Posted by: pastortomvabeach | June 25, 2012

Thought for the Week July 1, 2012

We are discussing the teaching about baptisms in the Scripture. Many Christians, regardless of spiritual maturity, think of only one thing when they hear the word, baptism. I’m sure that you know what that is. It’s water baptism, which we discussed last week. When they see the word in the Bible, they automatically assume that it is referring to the event of identifying with Christ by being submerged in the water. But, as we’ve shown, there are at least four different baptisms which are spoken of in the New Testament. I hope you have looked over the various references we have mentioned up to now and are seeing how the agent, the circumstance, and the purpose of each of these baptisms is different.

That being said, remember the word, baptism, means to immerse or cover completely with. That idea applies to all of the baptisms taught and is particularly significant with our subject for this week, the baptism in the Holy Spirit. Do you know that you are ahead of the game if you are reading these postings? We have been teaching through the “elementary principles” of the Christian faith on Sundays but these postings are coming out a week or two before we teach on each subject. That way you get a leg up and can prepare for each Sunday’s lessons.

In a couple of weeks we plan to share about the baptism in the Holy Spirit. Let’s begin today by just getting some background information, then next week, I’ll go more into detail about what this baptism actually means and its purpose for us as followers of Christ.

Where did this idea come from? We can start with John the Baptist. In all four gospels the writers recorded John’s prophecy about Jesus. Many were coming to John, hearing his fiery preaching, being baptized as a sign of repentance from sin. The gospel writers tell us that many of those folks were wondering, even asking, whether John was really from God. Some even thought he might be the Messiah.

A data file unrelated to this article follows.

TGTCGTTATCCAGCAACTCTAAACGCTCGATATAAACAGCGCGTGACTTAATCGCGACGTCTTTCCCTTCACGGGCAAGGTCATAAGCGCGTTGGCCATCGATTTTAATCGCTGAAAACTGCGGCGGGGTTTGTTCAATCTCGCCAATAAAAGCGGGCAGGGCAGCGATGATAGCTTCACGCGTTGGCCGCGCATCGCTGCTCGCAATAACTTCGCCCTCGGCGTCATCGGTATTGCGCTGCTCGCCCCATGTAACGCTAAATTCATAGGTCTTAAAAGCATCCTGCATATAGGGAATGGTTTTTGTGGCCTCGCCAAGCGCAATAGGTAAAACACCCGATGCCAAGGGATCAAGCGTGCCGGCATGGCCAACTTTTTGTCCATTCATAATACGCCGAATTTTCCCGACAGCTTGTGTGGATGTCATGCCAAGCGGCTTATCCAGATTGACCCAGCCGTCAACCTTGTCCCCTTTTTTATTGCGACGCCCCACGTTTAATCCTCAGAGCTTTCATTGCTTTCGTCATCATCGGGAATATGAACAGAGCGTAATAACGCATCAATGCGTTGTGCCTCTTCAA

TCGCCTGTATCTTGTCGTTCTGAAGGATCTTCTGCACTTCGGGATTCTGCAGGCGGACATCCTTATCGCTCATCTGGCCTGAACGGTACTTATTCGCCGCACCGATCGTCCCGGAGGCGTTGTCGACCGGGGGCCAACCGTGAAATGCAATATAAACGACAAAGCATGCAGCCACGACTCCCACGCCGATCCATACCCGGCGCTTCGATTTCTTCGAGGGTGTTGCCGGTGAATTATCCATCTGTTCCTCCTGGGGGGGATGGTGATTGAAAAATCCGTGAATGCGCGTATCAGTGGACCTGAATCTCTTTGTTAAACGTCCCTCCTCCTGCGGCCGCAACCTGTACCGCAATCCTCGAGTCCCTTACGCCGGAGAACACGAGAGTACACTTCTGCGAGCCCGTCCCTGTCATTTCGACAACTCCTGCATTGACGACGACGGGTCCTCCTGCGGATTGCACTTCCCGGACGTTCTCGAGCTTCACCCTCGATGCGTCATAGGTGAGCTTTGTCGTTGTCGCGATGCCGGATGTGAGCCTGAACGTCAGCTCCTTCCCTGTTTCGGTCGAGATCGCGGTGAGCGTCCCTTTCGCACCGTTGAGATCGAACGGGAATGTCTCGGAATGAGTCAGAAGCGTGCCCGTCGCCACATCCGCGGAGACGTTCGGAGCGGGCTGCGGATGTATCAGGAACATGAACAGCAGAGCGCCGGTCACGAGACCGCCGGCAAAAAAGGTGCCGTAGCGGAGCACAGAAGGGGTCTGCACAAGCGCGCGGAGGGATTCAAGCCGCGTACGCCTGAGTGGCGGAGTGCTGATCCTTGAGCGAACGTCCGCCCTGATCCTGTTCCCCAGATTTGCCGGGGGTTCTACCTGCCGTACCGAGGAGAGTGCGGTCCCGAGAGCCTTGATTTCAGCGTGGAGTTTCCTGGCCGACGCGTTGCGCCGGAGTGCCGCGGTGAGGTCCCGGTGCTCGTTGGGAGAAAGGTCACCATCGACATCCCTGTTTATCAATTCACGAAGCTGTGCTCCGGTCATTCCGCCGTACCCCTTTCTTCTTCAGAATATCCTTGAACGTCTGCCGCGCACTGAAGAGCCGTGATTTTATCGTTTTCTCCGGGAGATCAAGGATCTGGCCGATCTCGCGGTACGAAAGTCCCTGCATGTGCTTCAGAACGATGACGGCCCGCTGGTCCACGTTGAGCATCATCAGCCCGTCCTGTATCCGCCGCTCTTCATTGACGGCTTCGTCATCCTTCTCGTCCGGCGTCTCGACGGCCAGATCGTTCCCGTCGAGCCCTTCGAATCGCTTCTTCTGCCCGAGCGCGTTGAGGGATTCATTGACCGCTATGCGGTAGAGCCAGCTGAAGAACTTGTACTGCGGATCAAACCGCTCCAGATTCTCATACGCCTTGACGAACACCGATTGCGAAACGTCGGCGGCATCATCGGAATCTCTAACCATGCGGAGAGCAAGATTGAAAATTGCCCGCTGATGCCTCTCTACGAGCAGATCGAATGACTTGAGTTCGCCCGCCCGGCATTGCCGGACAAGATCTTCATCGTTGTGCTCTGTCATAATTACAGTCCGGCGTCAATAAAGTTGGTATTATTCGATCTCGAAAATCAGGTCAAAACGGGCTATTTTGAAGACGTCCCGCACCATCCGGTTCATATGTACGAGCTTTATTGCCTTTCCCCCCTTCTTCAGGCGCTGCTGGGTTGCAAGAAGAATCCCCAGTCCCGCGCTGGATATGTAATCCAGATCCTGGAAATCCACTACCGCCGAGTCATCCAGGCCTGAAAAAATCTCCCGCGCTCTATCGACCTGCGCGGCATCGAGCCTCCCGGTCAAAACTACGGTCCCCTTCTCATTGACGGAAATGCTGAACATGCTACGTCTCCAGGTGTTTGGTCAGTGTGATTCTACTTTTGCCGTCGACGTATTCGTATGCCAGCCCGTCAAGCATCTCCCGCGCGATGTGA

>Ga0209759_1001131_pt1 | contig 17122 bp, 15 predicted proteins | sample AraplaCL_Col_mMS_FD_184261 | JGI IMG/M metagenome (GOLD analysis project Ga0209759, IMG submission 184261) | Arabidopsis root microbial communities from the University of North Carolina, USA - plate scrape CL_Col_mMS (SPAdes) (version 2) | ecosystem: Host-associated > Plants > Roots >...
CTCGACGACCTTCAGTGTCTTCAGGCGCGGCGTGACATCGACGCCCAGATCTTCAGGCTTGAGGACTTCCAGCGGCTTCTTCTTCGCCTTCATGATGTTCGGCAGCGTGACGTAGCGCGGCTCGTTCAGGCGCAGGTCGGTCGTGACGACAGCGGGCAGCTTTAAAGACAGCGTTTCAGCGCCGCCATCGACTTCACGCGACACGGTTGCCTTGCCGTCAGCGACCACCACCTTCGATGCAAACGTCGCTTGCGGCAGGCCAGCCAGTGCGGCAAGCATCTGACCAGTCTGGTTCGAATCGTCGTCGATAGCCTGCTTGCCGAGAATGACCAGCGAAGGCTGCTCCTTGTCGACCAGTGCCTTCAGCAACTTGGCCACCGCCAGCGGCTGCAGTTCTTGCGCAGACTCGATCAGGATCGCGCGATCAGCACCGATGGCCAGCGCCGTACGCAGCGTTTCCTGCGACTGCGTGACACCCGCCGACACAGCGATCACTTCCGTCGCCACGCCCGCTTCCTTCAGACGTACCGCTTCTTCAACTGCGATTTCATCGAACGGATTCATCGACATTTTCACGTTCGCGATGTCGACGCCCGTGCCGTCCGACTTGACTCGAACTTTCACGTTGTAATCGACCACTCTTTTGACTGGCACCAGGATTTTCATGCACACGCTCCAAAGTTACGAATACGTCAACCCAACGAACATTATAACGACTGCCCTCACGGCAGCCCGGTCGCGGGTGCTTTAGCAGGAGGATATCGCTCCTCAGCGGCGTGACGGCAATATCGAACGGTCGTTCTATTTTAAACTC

I think that John knew what they were wondering and his clear answer was this, I indeed baptize you with water unto repentance, but He who is coming after me is mightier than I, whose sandals I am not worthy to carry. He will baptize you with the Holy Spirit and fire. (Matthew 3:11, Mark 1:8, Luke 3:16, John 1:33). Matthew and Luke include the reference to baptism in fire while Mark and John simply say baptize you with the Holy Spirit.

There are many instances where something that Jesus said or some other important spiritual teaching or principle was recorded by one, two, or three of the gospel writers. In fact, there are relatively few teachings that all chose to record. I believe that when they all wrote something like this that they all must have known (from the Holy Spirit, of course) that this was something that would be centrally and vitally important for Jesus’ followers to know and get right.

Jesus also confirmed what John said which Luke recorded in Acts 1:5. The occasion is right before Jesus is to ascend into heaven to await His return. He has gathered the apostles and other followers together and tells them they must remain in Jerusalem, apparently to hold off on any further ministry efforts, and wait for the promise of the Father, which He said, You have heard from me (Acts 1:4).